Store Brussels sprout tops in a plastic bag in the crisper drawer of the fridge. Wash when ready to use.
Remove the greens from the radishes and store them in separate plastic bags. Wash and eat the greens within a few days; the roots will keep for a couple of weeks if stored properly.
Store potatoes in a mesh bag in a cool, dark place such as a cabinet or pantry, and ensure that they get plenty of air flow. Do not wash until ready to use, but wipe away dense soil, if any. Keep away from onions.
Leave the outer leaves on and store the head of cabbage in the fridge. The outer leaves will keep moisture in the head and prevent it from drying out.
Store dry onions in a cool, dark, dry place, such as a pantry, cabinet, or cellar. Ensure that they have plenty of airflow; you can store them in a mesh bag. Keep them away from potatoes.
LGF Cooking Club (The Library of Resources is filled with TONS of ideas about all of these veggies)
Potato and Collard Green Hash (use the Brussels sprout tops instead of collard greens) https://cooking.nytimes.com/recipes/1012847-potato-and-collard-green-hash
Baked Brats with Cabbage and Potatoes https://amindfullmom.com/bratwurst-sheet-pan-dinner-sundaysupper/
Cabbage and Potato Casserole https://www.thespruceeats.com/cabbage-and-potato-casserole-2216666
Sprout Tops and Gorgonzola Frittata https://www.localgreens.org.uk/recipe/sprout-tops-and-gorgonzola-frittata
White Bean Tomato Bake with Cabbage, Carrots, and Harissa (use the Brussels sprout tops instead of kale) https://feedmephoebe.com/white-bean-tomato-bake-recipe/
Roasted Radish and Potato Salad https://www.cuisineathome.com/recipes/side-dishes/roasted-radish-and-potato-salad/
Cabbage, Radish, and Apple Cole Slaw https://blackberrybabe.com/2016/05/23/cabbage-radish-apple-cole-slaw/
Cobb Salad with Creamy Herb Yogurt Dressing https://inquiringchef.com/spring-cobb-salad-with-creamy-herb-yogurt-dressing/
BLT Potato Salad (some adaptations needed) https://www.thekitchn.com/blt-potato-salad-22892043
Flank Steak Tostadas with Pickled Radish and Red Onion https://frescadostortillas.com/recipe/flank-steak-tostadas-with-pickled-radish-and-red-onion/
Sometimes the weekend sneaks up on me, and Thursday is the day when I work on a lot of my online content. This past Thursday I realized I had only taken 2 photos of farm happenings! I was even more panicked when I thought about how it was raining and I wouldn't be able to capture much. I quickly ran outside and snapped this one of Ethan harvesting carrots. Our crew works through the elements to stay on track for our harvest schedule.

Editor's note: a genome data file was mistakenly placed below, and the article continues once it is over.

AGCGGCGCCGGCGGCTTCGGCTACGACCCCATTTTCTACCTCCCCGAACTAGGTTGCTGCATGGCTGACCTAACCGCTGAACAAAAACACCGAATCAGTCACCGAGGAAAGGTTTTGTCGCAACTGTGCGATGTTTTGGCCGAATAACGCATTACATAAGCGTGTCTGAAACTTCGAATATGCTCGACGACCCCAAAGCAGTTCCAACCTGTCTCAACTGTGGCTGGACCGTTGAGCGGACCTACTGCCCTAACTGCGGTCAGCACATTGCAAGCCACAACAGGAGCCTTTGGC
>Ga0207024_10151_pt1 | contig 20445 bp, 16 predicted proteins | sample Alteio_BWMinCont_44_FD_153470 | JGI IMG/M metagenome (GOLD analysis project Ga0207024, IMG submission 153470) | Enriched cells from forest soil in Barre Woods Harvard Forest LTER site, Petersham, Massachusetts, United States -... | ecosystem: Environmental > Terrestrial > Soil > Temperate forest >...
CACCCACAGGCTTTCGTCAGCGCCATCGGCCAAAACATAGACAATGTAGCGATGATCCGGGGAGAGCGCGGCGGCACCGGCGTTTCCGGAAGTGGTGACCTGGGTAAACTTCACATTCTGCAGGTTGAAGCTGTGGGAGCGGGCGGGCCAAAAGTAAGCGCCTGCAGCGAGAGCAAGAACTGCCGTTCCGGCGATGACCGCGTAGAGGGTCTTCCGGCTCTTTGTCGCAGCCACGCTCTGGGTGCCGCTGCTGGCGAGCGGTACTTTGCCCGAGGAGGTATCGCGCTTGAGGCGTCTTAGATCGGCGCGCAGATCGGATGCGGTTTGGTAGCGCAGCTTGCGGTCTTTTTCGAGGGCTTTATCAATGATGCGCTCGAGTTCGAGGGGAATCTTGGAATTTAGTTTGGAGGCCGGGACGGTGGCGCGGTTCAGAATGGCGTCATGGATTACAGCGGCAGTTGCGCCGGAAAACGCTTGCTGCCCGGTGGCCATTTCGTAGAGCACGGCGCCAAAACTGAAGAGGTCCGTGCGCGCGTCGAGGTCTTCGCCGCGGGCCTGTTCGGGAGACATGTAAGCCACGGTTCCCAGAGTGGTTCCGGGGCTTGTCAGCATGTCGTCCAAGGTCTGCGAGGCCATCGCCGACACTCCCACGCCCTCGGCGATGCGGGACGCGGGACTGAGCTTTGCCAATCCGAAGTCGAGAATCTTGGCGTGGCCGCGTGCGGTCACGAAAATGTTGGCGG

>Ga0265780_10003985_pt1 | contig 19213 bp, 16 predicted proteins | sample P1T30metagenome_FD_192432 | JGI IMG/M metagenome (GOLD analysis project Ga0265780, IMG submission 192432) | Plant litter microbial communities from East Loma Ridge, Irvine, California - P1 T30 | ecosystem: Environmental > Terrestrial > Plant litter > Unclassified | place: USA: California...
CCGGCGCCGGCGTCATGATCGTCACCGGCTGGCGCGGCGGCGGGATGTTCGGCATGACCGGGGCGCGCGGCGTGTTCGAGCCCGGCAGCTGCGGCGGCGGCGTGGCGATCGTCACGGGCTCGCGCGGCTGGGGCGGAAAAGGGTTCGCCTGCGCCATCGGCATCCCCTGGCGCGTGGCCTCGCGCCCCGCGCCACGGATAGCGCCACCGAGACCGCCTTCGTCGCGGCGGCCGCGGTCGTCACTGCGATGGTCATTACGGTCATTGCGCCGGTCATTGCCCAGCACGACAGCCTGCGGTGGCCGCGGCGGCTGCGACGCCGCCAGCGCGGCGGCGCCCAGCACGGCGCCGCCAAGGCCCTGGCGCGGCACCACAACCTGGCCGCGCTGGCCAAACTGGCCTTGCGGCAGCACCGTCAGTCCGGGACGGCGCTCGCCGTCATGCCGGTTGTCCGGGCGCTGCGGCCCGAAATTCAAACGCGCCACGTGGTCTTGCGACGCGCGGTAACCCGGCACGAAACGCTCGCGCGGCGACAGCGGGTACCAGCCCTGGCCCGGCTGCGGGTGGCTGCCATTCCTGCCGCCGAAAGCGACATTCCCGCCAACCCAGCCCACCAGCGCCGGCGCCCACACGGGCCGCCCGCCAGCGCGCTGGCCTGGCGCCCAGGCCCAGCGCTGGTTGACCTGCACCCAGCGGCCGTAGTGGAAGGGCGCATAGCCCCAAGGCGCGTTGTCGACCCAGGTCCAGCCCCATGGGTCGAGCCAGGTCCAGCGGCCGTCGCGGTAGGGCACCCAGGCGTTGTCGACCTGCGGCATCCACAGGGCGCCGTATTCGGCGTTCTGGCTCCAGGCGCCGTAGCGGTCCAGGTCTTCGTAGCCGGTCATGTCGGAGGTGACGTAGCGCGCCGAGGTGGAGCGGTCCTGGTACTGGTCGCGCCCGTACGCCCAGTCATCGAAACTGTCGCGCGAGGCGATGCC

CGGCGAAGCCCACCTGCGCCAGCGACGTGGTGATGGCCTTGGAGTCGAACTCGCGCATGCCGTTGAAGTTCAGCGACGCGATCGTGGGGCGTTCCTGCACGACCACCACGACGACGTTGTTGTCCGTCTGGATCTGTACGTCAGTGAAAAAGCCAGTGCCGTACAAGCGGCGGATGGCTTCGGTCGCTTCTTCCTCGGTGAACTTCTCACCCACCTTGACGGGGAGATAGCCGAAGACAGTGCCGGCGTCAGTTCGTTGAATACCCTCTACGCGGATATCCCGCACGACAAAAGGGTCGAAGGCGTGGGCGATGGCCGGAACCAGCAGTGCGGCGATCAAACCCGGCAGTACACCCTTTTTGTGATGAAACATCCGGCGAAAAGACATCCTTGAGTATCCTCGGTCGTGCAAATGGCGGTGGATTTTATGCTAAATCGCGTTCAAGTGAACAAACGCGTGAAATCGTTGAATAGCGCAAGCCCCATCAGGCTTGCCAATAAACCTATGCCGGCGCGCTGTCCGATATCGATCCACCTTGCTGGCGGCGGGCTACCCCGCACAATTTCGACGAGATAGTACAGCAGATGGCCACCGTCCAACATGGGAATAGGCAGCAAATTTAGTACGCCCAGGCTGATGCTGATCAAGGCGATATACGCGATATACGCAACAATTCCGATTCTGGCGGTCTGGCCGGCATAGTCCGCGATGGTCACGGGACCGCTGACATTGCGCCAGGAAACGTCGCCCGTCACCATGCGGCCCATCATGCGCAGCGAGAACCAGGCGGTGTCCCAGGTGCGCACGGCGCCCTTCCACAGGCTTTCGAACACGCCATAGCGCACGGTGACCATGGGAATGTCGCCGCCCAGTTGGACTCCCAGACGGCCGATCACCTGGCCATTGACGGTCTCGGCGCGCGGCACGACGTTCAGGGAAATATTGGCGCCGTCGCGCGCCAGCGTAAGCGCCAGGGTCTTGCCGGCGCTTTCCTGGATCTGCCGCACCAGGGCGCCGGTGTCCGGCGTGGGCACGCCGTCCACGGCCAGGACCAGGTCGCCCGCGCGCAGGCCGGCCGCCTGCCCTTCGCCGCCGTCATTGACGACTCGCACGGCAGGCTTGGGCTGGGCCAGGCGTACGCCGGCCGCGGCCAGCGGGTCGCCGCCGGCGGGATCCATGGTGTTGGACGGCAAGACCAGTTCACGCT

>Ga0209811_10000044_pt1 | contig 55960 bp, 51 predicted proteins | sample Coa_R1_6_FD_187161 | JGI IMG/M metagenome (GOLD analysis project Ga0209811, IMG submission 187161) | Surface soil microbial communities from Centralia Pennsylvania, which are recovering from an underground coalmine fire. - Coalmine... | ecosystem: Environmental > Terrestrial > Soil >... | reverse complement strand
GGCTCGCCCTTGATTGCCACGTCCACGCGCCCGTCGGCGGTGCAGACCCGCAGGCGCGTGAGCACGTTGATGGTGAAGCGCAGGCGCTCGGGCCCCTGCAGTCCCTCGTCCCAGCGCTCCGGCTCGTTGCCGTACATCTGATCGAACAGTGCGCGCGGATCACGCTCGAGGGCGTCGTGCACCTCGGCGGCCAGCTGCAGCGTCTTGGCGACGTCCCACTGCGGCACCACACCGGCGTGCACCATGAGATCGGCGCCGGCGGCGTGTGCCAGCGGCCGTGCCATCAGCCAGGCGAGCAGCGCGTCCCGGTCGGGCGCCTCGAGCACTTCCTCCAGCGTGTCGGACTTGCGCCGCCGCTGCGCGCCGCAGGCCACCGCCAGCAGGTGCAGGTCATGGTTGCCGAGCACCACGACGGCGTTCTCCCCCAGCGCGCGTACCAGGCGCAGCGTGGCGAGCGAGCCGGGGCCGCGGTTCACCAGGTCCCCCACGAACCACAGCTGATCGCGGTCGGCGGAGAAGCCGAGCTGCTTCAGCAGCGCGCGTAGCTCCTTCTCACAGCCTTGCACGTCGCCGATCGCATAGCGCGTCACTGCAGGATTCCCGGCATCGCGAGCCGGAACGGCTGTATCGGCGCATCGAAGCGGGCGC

By the time Saturday came and went, I had more photos than I've uploaded in a week so far this season. That's because Friday was such a busy day with pumpkin prep, and pumpkins are just so photogenic, even to me, a summer lover. Take a look at this new-to-us variety of pumpkin, called Captain Jack. We love a good tall carving pumpkin.
(Our son, Peter!)
While we're on the subject, we changed over our store inventory to fall offerings, including some new products. Our pumpkins, gourds, and specialty pumpkins are now available. Click through the gallery to see what else is new: soap scents, pumpkin spice granola, fall flavored teas, maple sugar, maple candy, cranberry cheese, pumpkin butter, apple maple jam, and mushroom ravioli. Meat has been backordered for awhile, but we're supposed to receive a delivery this week.
You'll notice we have winter squashes out in the store now. Something we always advocate for is seasonal eating, which of course involves eating things when they're ready from the fields. To us, part of that also includes eating things according to storage capabilities. These winter squashes will literally last into the winter just stored out on your counter. For that reason, one of our practices here is to store winter squash for the later portion of our growing season, and it won't appear in Main Season shares. We wrap up our Main Season in mid-October, and even after that, we're getting so much amazing fresh food from the fields that it seems silly to let it go to waste in favor of something that will last into the winter. We've made it available in the store if you'd like to purchase it, but we hope that helps to explain our logic when it comes to seasonal eating.
Here's a shot of the acorn squash Eric and Randy harvested on Saturday. This is about half of what we grew: plenty for the months ahead, and plenty to stock up on in November and December.
Here are the other 2 aforementioned photos I took before Thursday: loading up the tractor bucket with compost and weeding the fall planting of beets. Both of these are practices that keep our fields healthy.
One of the unfortunate byproducts of farming is food waste. Certain items are too poor quality even to be donated. What we can donate goes to Real Food Share every Monday. Anything else heads to the compost pile and turns into rich, nutrient-dense soil. In my opinion, this is one of the most amazing aspects of nature, that produce can be turned into soil that then feeds more produce. We'll most likely use this soil for our herb gardens and greenhouse next year depending on the yield. We don't use a ton of precision with our compost pile. It does require a sunny spot, and then we just turn it every 3 weeks or so and it does the rest of the work on its own. If you want to make one of your own, just make sure it's far away from your house because it does attract critters.
Let's check in on the baby fall crops and play a game... Can you identify them? Click the arrow to browse through the gallery. Answers below.
1) Bok choy 2) Kohlrabi 3) Napa cabbage 4) Broccoli
How'd you do? Everything looks very healthy so far.
We've loved seeing all of your tomatillo success! I talk a lot about the beauty of this program being that feeling of pride when you discover a new vegetable or recipe and meet with success when cooking it. Everything you share truly makes farming worthwhile, so thank you for that. I think salsa verde might be my new favorite thing.
We put up a poll in the Facebook group, and the results didn't lean overwhelmingly toward the inclusion of tomatillos to the point where we felt comfortable putting them in all shares. If you'd like them, they'll be available in the veggie swap. We aren't sure how much longer they'll be around since they're slowing down, so if you are interested, we recommend snatching them up this week.
We pulled the winning tickets for our watermelon giveaway, and we had a special surprise! We discovered 2 more massive watermelons worth a giveaway. Here were the results:
36 lb. watermelon: Ticket #701188. Won by Ronnie and John D.!
31 lb. watermelon: Ticket #701268. Won by Kat A.!
25 lb. watermelon: Ticket #701318. Unclaimed. If we don't hear from you by Monday 9/13 at noon, we'll redraw.